| Outdoors |
Winds sometimes whip up good ﬁshing conditions
arch winds can whip up the waters in a large lake like Guntersville, making boating dangerous. Many anglers try to avoid the wind by seeking refuge in coves. Nobody likes to fish in a howling gale, but a good breeze can actually help anglers put more fish in the boat. “I love fishing in the wind,” says Kevin VanDam, a four-time Bassmaster Classic champion. “I love rough conditions because often those conditions activate the fish, but I’m smart enough to know that when the wind blows a spot out or muddies the water, I’m just wasting my time.” As the champ explained, strong winds can temporarily ruin a fishing hole and make conditions physically unpleasant or even dangerous for an angler, particularly on a cold spring day. Brutal breezes blow lures in crazy directions, greatly reducing casting accuracy. Strong winds also make holding a boat in position tough. “Wind affects fishermen much more than it affects fish,” says Peter Thliveros, a professional bass angler. “Extreme wind makes traveling difficult and limits where people can fish. It also limits the time that people can fish because it’s more difficult to get to places. Wind also makes boat control critical. If anglers can position their boats into the wind and fish against the wind, they can make more precise casts and cover structure properly.” On the plus side, winds can create or change currents, positioning fish. Along the Alabama coast, stiff winds might even overcome tides. In windy conditions, pay particular attention to points, fallen trees, rocks or other objects that create small eddies where bass can ambush baitfish. Bass frequently hide in such slack water behind obstructions, but face into the flow looking for the currents to deliver breakfast to them. Since fish look into the wind to find food, always run any bait downwind. “Frequently, the wind shows how fish position themselves on a point,” says James Niggemeyer, a professional bass angler. “Sometimes, the wind runs up against the riprap or a stretch of bank with baitfish on it. The wind stirs things up and moves the water column.” While bass regularly face upstream looking for food, they do not necessarily face into the wind blowing across the surface. Water crashing against a shoreline “mushrooms” like a bullet. Along a windy shoreline, the current may actually move in the opposite direction for a short distance. Bass hang just over drop-off edges facing toward the shoreline, waiting to ambush whatever ventures too close. “I always want to cast into the wind unless the wind is blowing so hard that I can’t cast,” says Alton Jones, a former Bassmaster Classic champion. “When fishing riprap banks, I put the boat about a foot from the rocks and make long casts parallel to the bank.” Breezes also push plankton against shorelines. Small fish eat plankton. Bass eat smaller fish. In addition, waves help oxygenate the water, giving fish an energy boost. Where bass find abundant food and oxygen, anglers can find bass. “Often, fish bite better with a little wind blowing, especially when the water temperature gets up there,” says Mark Davis, a former Bassmaster Classic champion. “Wind can move bait around and create activity. Wind can stir up crawfish and get them moving. I like to fish along rocky shorelines on a windy day when fish are not as spooky.” On a calm, sunny day, almost any noise might spook a bass, but waves can help hide anglers from fish. The natural roar of waves crashing against a shoreline masks people sounds. Bass act more aggressively when they don’t sense danger. Also, fish can easily see shadows or outlines in calm conditions, but with a good breeze churning the surface, fish only see distorted images, if anything. When wind makes a lake surface too rough to fish, head for shelter, but a good breeze could mean a great day on the water. 40 MARCH 2019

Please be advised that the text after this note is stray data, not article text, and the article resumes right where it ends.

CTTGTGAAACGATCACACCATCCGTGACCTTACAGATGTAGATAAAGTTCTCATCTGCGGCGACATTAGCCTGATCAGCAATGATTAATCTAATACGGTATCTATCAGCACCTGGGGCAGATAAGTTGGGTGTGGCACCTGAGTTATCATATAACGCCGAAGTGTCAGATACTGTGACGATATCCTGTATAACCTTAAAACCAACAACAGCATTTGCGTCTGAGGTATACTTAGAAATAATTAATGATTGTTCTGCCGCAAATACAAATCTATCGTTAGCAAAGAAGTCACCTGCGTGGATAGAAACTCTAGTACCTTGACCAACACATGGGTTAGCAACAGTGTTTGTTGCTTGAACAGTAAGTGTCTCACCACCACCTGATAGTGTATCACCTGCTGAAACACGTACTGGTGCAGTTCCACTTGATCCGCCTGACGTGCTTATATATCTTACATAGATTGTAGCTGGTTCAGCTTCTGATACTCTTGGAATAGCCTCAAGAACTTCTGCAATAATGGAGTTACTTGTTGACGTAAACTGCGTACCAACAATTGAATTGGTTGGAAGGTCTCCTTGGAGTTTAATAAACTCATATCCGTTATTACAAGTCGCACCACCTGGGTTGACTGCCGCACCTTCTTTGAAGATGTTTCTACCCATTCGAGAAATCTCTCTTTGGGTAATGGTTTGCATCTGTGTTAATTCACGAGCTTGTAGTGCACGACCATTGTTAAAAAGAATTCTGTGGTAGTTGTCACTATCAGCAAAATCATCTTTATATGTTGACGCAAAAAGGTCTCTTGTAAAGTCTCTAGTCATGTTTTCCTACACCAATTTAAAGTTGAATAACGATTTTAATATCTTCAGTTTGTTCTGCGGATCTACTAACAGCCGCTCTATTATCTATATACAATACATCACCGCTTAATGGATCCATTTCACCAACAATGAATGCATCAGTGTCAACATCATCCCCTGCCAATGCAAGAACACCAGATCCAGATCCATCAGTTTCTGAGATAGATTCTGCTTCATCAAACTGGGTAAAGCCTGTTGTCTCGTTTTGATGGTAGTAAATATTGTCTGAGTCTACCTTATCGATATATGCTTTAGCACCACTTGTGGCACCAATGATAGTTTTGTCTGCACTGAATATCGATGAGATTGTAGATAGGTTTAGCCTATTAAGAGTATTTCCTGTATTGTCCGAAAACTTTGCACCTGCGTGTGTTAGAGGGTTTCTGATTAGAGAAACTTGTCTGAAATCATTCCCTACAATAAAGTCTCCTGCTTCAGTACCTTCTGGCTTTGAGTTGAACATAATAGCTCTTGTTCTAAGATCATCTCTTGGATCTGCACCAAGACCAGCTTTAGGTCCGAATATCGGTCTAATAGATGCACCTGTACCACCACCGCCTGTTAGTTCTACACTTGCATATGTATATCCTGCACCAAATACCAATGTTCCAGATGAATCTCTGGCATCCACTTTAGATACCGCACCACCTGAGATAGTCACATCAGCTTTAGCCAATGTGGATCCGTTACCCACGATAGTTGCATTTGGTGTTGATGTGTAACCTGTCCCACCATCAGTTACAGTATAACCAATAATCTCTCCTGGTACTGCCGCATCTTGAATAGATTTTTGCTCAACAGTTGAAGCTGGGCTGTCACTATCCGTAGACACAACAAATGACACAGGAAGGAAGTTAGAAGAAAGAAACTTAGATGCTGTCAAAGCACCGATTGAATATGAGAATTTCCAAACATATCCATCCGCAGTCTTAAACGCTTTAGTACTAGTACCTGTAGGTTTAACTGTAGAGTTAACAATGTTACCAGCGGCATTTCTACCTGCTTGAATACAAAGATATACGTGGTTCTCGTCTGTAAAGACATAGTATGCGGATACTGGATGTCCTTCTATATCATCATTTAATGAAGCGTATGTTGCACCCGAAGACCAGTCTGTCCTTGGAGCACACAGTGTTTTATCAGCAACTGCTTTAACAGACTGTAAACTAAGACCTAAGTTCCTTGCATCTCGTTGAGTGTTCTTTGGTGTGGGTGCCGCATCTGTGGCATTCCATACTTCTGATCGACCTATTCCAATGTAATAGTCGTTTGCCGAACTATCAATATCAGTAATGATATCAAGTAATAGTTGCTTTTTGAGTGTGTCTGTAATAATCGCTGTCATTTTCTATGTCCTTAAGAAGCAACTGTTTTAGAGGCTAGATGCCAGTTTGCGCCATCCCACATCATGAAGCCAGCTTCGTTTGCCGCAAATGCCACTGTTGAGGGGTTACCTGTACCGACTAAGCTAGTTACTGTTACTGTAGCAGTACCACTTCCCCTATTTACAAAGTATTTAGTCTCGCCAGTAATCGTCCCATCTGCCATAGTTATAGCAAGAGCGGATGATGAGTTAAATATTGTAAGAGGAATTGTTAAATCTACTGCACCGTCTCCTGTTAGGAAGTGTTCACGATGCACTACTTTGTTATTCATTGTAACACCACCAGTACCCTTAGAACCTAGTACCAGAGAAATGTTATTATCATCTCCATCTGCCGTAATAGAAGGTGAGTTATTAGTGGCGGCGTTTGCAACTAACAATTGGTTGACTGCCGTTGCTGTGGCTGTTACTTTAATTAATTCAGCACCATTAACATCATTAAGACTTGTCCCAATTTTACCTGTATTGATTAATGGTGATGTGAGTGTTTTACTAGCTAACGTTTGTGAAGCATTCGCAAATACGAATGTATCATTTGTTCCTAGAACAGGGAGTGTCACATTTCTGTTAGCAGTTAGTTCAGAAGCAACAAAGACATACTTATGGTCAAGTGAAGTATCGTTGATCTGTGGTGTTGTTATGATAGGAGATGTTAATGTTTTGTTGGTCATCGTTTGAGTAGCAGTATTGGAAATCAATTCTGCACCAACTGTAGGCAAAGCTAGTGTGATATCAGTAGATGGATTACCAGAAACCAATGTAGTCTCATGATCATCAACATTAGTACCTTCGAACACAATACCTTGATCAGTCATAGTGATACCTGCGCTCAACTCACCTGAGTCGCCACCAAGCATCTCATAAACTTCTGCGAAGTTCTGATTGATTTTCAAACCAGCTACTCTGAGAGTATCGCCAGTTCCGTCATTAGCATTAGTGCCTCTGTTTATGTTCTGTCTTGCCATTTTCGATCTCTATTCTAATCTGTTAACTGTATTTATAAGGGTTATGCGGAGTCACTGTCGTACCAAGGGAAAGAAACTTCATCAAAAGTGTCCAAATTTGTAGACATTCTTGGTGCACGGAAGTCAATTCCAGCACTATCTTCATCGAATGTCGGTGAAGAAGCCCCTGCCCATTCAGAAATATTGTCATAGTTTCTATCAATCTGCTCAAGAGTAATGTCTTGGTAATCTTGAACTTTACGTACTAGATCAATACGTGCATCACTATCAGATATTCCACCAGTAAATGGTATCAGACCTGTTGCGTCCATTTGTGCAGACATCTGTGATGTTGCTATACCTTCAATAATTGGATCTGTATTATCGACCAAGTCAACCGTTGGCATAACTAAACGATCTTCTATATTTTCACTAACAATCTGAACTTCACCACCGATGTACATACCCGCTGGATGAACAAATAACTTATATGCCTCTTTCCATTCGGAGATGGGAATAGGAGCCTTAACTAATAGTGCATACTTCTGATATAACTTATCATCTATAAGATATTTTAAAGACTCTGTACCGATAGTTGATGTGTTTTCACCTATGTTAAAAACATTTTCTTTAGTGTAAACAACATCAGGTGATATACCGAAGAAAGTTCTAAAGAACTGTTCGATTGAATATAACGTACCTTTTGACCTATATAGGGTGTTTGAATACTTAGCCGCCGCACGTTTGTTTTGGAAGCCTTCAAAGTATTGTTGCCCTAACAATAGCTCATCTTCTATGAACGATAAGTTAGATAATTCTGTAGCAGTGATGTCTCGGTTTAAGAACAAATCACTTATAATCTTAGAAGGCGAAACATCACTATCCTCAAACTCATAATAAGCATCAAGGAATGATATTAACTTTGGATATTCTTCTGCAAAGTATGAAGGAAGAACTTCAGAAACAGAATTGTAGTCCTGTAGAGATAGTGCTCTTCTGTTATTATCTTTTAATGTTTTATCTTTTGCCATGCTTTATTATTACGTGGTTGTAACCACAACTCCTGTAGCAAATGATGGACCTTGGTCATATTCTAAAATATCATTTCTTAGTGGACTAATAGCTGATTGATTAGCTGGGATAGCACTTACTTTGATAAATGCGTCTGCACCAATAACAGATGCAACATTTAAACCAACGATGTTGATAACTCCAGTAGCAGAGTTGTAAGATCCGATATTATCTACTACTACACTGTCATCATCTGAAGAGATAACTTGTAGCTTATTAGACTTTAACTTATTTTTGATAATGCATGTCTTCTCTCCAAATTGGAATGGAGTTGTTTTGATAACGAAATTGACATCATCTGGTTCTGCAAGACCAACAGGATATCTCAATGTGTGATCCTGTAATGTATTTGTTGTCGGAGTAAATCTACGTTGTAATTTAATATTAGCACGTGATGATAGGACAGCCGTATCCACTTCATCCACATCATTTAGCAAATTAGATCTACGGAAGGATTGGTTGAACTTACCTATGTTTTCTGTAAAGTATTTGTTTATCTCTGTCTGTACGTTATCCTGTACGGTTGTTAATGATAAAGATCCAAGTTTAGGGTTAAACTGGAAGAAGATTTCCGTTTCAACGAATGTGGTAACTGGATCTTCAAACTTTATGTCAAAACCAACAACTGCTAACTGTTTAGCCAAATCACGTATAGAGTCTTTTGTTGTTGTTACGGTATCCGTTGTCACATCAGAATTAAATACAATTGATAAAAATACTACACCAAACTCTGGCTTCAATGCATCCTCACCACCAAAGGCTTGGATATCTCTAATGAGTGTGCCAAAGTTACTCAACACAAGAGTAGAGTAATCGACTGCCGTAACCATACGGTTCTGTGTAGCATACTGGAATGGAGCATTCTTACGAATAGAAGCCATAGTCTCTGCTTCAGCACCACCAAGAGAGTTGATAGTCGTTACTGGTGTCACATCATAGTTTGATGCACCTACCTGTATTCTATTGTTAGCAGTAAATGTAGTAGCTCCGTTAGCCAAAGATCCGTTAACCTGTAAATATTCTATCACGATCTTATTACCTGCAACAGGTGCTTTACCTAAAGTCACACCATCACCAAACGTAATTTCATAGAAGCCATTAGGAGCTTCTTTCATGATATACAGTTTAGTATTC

Phillip Criss admires a largemouth bass he caught while fishing at Lake Guntersville near Scottsboro, Ala. PHOTO BY JOHN N. FELSHER
John N. Felsher lives in Semmes, Ala. Contact him through Facebook.
DOUG HANNON’S FISH & GAME FORECAST 2019 MARCH
Su Mo Tu We Th Fr Sa Su Mo Tu We Th Fr Sa Su
17 18 19 20 21 22 23 24 25 26 27 28 29 30 31
Mo Tu We Th Fr Sa Su Mo Tu We Th Fr Sa Su Mo Tu We Th Fr Sa Su Mo Tu We Th Fr Sa Su Mo Tu
1 2 3 4 5 6 7 8 9 10 11 12 13 14 15 16 17 18 19 20 21 22 23 24 25 26 27 28 29 30
EXCELLENT TIMES A.M. 8:30 - 10:30 9:18 - 11:18 10:06 - 12:06 10:54 - 12:54 NA 12:30 - 2:30 1:18 - 3:18 2:06 - 4:06 2:54 - 4:54 3:42 - 5:42 4:30 - 6:30 5:18 - 7:18 6:06 - 8:06 6:54 - 8:54 7:42 - 9:42 A.M. 8:30 - 10:30 9:18 - 11:18 10:06 - 12:06 10:54 - 12:54 NA 12:30 - 2:30 1:18 - 3:18 2:06 - 4:06 2:54 - 4:54 3:42 - 5:42 4:30 - 6:30 5:18 - 7:18 6:06 - 8:06 6:54 - 8:54 7:42 - 9:42 8:30 - 10:30 9:18 - 11:18 10:06 - 12:06 NA 12:30 - 2:30 1:18 - 3:18 2:06 - 4:06 2:54 - 4:54 3:42 - 5:42 4:30 - 6:30 5:18 - 7:18 6:06 - 8:06 6:54 - 8:54 7:42 - 9:42 8:30 - 10:30
PM AM 8:54 - 10:54 2:57 - 4:27 9:42 - 11:42 3:45 - 5:15 10:30 - 12:30 4:33 - 6:03 11:18 - 1:18 5:21 - 6:51 12:06 - 2:06 FULL MOON 6:09 - 7:39 12:54 - 2:54 6:57 - 8:27 1:42 - 3:42 7:45 - 9:15 2:30 - 4:30 8:33 - 10:03 3:18 - 5:18 9:21 - 10:51 4:06 - 6:06 10:09 - 11:39 4:54 - 6:54 10:57 - 12:27 5:42 - 7:42 NA 6:30 - 8:30 12:33 - 2:03 7:18 - 9:18 1:21 - 2:51 8:06 - 10:06 2:09 - 3:39 PM AM 8:54 - 10:54 2:57 - 4:27 9:42 - 11:42 3:45 - 5:15 10:30 - 12:30 4:33 - 6:03 11:18 - 1:18 5:21 - 6:51 12:06 - 2:06 NEW MOON 6:09 - 7:39 12:54 - 2:54 6:57 - 8:27 1:42 - 3:42 7:45 - 9:15 2:30 - 4:30 8:33 - 10:03 3:18 - 5:18 9:21 - 10:51 4:06 - 6:06 10:09 - 11:39 4:54 - 6:54 10:57 - 12:27 5:42 - 7:42 NA 6:30 - 8:30 12:33 - 2:03 7:18 - 9:18 1:21 - 2:51 8:06 - 10:06 2:09 - 3:39 8:54 - 10:54 2:57 - 4:27 9:42 - 11:42 3:45 - 5:15 10:30 - 12:30 4:33 - 6:03 12:06 - 2:06 FULL MOON 6:09 - 7:39 12:54 - 2:54 6:57 - 8:27 1:42 - 3:42 7:45 - 9:15 2:30 - 4:30 8:33 - 10:03 3:18 - 5:18 9:21 - 10:51 4:06 - 6:06 10:09 - 11:39 4:54 - 6:54 10:57 - 12:27 5:42 - 7:42 NA 6:30 - 8:30 12:33 - 2:03 7:18 - 9:18 1:21 - 2:51 8:06 - 10:06 2:09 - 3:39 8:54 - 10:54 2:57 - 4:27